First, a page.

2011: Q2, Q3, Q4

Check out the previous post for what I was up to during the first quarter of 2011.In late May I travelled to Ottawa for my friend Sumee’s wedding. Non-wedding highlight was the Canadian Museum of Civilization that in a few hours fed me a volume’s worth of Canadian history, including the fascinating story of Chinese immigration to Canada. In the National Gallery of Canada I was surprised by the paintings of the Group of Seven, and their similarity in style to the Scandinavian painters of the time. There really is something to that northern light.

Ottawa itself was delightfully unpretentious, and the scenery a bit more dramatic than I would have guessed — here are the locks of the Rideau Canal:

Rideau Canal locks at Ottawa

Then onwards to DC and NYC for the now-annual catch-up with friends. In NYC I also attended the Personal Democracy Forum, to soak up ideas on how Internet and society are increasingly intertwined, with repercussions for the balance of power between state, citizen and corporation. That interest would later bloom into a new blog, Dliberation.org.

For a change, people visited me this past summer in Stockholm: Deborah, Felix and Michelle from NYC, Francesca, Nazz and Amélie from London. Later on, in October, the parents would come for a visit as well.

In August, another (great) conference: Sweden Social Web Camp, on an island nature reserve off the coast of Southern Sweden, with plenty of geeks in tents, some serious bandwidth and lots of unconference sessions. I ended up doing one on open data, open source and open systems with Thomas from Akvo.

Then for some face time with my godson, and of course his parents, on an island in Greece. The islands seem as timeless as ever, but Athens, where I was able to spend a few days, was reeling from the crisis. In addition to the economic and political meltdown they were experiencing, Athenians were undergoing a collective mental depression: A good number of people in the streets had a barely disguised look of desperation, though they were keeping up appearances. I made a pilgrimage to the brave branch of McDonald’s on Syntagma square that protesters keep on bashing in every time a scapegoat is required. It was a great vantage point for people-watching through brand new windows. I admit I did go to Greece blaming the Greeks collectively for their troubles, but came away feeling sorry for everybody involved in this mess. Democracy is a necessary but not sufficient prerequisite for good governance.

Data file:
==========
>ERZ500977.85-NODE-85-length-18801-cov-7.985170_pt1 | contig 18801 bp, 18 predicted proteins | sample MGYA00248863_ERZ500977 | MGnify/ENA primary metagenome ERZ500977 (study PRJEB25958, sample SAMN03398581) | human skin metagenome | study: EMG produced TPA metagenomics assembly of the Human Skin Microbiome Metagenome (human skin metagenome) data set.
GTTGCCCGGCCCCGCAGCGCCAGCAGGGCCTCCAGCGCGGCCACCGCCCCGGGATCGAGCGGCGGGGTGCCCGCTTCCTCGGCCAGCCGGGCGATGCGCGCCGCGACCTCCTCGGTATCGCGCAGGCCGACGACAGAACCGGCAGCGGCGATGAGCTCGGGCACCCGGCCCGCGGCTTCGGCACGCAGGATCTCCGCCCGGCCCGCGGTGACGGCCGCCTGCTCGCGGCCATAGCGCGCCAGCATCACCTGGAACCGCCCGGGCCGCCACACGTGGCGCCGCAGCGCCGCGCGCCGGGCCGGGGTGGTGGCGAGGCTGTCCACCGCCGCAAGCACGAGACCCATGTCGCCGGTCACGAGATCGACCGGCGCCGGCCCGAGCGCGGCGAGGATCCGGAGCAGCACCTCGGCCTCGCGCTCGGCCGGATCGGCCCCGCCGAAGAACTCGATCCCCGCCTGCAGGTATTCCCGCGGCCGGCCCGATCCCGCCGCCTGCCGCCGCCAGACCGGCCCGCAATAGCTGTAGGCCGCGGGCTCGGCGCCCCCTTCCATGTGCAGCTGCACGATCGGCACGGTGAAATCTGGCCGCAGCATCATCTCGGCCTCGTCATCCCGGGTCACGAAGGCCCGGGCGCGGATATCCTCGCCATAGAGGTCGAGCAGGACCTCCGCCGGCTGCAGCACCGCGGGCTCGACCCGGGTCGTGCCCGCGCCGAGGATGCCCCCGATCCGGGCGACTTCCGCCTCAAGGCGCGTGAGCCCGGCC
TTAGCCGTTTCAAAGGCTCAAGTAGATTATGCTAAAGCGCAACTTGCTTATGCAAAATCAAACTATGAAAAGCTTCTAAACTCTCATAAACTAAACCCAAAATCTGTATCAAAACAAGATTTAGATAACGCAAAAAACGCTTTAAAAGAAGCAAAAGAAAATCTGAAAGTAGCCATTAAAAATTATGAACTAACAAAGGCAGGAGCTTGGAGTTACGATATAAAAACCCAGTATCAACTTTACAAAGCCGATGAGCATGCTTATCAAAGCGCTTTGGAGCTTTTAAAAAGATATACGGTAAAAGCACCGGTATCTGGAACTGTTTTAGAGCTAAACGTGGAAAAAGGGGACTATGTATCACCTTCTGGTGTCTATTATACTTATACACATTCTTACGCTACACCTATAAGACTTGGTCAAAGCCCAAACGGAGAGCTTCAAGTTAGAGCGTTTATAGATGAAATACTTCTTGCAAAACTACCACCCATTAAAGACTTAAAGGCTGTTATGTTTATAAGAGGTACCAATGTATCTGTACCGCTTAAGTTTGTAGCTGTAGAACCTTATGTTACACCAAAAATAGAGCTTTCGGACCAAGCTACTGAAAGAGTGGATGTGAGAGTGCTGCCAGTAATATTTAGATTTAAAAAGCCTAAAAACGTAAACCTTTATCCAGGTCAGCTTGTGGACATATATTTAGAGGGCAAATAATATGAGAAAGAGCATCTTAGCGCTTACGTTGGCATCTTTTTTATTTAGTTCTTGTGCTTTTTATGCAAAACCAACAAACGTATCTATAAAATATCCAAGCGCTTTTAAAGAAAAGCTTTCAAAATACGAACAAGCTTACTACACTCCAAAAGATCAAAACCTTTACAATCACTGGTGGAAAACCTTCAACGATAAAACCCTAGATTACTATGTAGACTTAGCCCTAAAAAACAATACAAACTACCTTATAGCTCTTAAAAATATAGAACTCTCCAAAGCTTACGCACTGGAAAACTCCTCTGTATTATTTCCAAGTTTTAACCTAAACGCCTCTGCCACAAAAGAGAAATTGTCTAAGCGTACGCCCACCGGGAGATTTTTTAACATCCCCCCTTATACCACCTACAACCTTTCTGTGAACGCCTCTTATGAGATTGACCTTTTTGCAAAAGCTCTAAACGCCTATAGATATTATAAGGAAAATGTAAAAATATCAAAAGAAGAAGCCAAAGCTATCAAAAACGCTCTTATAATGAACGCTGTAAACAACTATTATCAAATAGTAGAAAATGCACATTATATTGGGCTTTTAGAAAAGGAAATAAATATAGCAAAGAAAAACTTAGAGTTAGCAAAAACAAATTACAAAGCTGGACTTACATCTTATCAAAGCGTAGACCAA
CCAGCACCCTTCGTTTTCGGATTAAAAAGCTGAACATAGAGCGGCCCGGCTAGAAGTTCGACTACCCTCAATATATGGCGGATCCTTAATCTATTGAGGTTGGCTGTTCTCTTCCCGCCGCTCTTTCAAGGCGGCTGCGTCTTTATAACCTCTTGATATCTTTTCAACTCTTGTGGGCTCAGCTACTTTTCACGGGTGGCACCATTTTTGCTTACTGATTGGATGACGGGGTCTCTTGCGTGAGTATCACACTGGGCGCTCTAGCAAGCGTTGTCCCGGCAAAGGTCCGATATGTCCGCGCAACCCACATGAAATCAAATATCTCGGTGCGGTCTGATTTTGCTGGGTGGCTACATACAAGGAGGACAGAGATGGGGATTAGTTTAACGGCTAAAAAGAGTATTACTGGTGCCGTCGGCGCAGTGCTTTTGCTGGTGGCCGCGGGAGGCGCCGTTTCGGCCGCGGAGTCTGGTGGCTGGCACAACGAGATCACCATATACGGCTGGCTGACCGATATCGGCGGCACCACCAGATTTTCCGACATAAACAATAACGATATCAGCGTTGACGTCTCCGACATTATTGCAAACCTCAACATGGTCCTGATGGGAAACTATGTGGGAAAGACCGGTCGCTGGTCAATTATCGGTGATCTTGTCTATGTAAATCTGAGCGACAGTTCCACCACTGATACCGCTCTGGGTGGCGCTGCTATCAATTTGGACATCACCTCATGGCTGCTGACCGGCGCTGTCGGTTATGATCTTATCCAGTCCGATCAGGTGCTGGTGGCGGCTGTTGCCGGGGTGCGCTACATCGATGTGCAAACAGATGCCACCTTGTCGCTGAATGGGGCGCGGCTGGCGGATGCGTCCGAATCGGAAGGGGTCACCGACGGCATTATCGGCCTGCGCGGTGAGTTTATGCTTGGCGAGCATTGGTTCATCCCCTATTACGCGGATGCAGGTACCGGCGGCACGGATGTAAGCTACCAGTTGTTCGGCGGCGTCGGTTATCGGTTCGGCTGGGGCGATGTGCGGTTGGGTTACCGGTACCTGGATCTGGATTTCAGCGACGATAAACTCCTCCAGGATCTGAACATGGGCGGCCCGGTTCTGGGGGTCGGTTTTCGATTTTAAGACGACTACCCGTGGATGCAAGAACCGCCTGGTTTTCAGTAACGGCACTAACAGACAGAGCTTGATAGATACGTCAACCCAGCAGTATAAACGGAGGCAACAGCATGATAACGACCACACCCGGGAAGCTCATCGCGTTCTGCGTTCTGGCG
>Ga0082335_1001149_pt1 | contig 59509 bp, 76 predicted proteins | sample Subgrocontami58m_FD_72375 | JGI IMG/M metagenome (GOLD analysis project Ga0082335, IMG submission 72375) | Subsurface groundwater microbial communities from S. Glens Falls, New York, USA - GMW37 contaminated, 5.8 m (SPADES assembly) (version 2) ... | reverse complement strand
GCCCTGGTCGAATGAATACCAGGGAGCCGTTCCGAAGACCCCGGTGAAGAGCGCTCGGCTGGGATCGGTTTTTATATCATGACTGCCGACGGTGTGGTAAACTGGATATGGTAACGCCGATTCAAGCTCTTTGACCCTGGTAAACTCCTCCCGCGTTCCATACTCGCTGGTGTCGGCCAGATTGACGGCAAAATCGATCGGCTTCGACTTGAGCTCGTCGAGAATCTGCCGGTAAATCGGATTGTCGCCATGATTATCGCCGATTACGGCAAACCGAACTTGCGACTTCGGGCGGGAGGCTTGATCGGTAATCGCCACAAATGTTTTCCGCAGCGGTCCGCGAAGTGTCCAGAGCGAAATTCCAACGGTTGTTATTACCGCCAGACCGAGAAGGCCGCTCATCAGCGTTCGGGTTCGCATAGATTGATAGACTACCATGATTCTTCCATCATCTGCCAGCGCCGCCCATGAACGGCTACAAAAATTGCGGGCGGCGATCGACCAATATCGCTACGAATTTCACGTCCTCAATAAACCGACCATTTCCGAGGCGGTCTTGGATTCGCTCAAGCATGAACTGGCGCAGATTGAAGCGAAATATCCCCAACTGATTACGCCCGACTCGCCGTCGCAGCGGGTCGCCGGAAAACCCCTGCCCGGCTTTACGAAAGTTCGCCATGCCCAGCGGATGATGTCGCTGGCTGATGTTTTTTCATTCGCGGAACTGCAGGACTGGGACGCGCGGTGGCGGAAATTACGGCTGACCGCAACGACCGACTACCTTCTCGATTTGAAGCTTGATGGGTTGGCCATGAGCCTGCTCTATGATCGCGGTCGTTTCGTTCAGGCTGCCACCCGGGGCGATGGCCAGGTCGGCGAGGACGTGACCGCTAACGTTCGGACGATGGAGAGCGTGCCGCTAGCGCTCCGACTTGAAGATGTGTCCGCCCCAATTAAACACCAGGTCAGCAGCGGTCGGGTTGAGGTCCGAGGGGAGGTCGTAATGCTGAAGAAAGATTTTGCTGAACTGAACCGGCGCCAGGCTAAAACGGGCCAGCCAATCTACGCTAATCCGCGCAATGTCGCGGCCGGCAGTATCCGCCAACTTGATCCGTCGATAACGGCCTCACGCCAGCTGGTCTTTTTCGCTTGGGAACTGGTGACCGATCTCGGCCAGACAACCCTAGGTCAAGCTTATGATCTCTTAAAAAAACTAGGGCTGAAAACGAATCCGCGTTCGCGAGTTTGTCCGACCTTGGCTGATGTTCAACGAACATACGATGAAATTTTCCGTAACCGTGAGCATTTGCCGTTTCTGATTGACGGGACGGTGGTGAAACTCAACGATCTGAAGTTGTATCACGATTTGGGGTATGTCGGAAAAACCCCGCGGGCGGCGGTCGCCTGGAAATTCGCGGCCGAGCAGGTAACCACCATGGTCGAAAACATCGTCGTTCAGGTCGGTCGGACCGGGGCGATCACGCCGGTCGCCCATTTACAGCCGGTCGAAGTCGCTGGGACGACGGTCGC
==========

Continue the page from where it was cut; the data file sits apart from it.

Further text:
Antikythera mechanismAntikythera mechanismIn the National Archaeological Museum the impressive collection became sublime when I found the display housing the Antikythera mechanism, a Greek astronomical clock 15 centuries before its time that I had read much about but had no inkling was on display.

I also visited the recently inaugurated Acropolis Museum. It was impressive — perhaps a bit too impressive in terms of the architecture, whose monumentalism is a bit superfluous at the foot of the real Acropolis, while the art runs the risk of being dwarfed by it.

See the whole Flickr set from Greece.And then there was the Acropolis itself, once more, this time at sunset and armed with only an iPhone 4. It turned out to be an interesting exercise in letting an artistic constraint guide creativity:

Temple of Athena Nike, Acropolis

During Autumn I ended up visiting Berlin twice. Once to visit old friends Ilona, Marc and Michael B., and once to make new friends at a conference hosted by the Google-funded Humboldt University’s Institute for Internet and Society. I wrote up the conference here.